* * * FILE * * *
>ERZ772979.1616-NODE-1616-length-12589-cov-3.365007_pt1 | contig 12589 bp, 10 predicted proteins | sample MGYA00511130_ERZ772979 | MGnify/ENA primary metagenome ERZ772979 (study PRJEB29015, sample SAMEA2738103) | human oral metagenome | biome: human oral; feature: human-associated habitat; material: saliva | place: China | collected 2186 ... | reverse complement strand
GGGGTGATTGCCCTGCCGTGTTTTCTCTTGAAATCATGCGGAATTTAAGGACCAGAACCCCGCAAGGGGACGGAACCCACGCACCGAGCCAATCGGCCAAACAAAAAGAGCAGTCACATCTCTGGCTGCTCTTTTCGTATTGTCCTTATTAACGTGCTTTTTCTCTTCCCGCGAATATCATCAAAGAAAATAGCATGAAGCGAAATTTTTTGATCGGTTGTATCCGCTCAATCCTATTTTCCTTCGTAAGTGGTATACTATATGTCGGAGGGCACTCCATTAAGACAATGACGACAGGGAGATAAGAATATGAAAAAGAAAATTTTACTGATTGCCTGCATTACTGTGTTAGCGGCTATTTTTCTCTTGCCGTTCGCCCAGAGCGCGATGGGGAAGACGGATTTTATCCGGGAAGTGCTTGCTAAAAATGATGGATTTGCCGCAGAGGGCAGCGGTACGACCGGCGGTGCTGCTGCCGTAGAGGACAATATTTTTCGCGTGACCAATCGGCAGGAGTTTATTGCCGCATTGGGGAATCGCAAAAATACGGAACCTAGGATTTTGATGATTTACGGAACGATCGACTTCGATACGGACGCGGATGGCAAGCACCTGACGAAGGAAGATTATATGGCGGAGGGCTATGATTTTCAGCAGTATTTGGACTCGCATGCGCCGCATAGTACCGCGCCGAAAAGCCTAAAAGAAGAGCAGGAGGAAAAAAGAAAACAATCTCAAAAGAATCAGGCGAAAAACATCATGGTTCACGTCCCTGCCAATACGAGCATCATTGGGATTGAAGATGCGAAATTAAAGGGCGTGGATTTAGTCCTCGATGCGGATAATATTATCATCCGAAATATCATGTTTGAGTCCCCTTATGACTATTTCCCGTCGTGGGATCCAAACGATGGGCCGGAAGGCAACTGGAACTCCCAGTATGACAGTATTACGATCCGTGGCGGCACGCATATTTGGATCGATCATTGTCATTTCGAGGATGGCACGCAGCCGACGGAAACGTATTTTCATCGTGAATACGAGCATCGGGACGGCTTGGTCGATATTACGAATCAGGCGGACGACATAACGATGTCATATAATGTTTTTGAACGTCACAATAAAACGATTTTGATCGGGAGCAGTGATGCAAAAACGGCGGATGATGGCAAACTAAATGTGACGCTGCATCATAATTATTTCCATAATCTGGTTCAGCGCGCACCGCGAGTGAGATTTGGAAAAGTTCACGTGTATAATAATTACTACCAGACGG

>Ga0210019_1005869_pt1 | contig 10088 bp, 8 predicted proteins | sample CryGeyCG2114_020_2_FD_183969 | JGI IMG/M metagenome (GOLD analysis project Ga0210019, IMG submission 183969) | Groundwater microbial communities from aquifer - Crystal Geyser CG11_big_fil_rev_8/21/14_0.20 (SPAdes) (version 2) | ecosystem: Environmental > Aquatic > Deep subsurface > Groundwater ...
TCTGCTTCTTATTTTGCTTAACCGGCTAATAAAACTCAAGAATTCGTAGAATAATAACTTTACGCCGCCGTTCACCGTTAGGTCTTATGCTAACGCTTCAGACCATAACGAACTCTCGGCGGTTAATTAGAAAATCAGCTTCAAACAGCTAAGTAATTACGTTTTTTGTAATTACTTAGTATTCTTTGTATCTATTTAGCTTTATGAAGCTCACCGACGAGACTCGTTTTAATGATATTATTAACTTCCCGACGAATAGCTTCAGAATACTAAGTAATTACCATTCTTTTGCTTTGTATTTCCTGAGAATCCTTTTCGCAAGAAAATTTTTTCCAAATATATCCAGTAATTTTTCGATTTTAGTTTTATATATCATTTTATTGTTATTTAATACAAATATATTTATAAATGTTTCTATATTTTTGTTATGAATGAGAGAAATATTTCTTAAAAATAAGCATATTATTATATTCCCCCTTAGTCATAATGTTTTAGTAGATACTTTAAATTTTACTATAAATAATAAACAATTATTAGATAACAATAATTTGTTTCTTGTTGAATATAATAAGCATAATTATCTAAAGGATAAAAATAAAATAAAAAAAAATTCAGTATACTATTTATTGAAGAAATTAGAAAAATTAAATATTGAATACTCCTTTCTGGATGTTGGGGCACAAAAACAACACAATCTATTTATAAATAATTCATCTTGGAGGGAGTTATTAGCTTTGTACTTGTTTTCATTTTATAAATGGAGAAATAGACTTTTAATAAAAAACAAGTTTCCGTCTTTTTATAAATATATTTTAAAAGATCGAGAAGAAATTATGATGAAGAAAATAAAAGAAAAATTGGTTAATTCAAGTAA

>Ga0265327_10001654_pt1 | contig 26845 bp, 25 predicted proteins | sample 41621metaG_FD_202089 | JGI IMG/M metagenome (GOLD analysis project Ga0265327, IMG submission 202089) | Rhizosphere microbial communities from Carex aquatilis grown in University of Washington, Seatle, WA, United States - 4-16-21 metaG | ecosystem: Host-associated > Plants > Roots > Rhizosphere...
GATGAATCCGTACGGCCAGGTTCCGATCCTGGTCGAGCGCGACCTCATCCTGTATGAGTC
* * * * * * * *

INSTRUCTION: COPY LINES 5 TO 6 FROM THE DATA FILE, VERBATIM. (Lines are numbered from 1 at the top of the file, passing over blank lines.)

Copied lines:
>Ga0265327_10001654_pt1 | contig 26845 bp, 25 predicted proteins | sample 41621metaG_FD_202089 | JGI IMG/M metagenome (GOLD analysis project Ga0265327, IMG submission 202089) | Rhizosphere microbial communities from Carex aquatilis grown in University of Washington, Seatle, WA, United States - 4-16-21 metaG | ecosystem: Host-associated > Plants > Roots > Rhizosphere...
GATGAATCCGTACGGCCAGGTTCCGATCCTGGTCGAGCGCGACCTCATCCTGTATGAGTC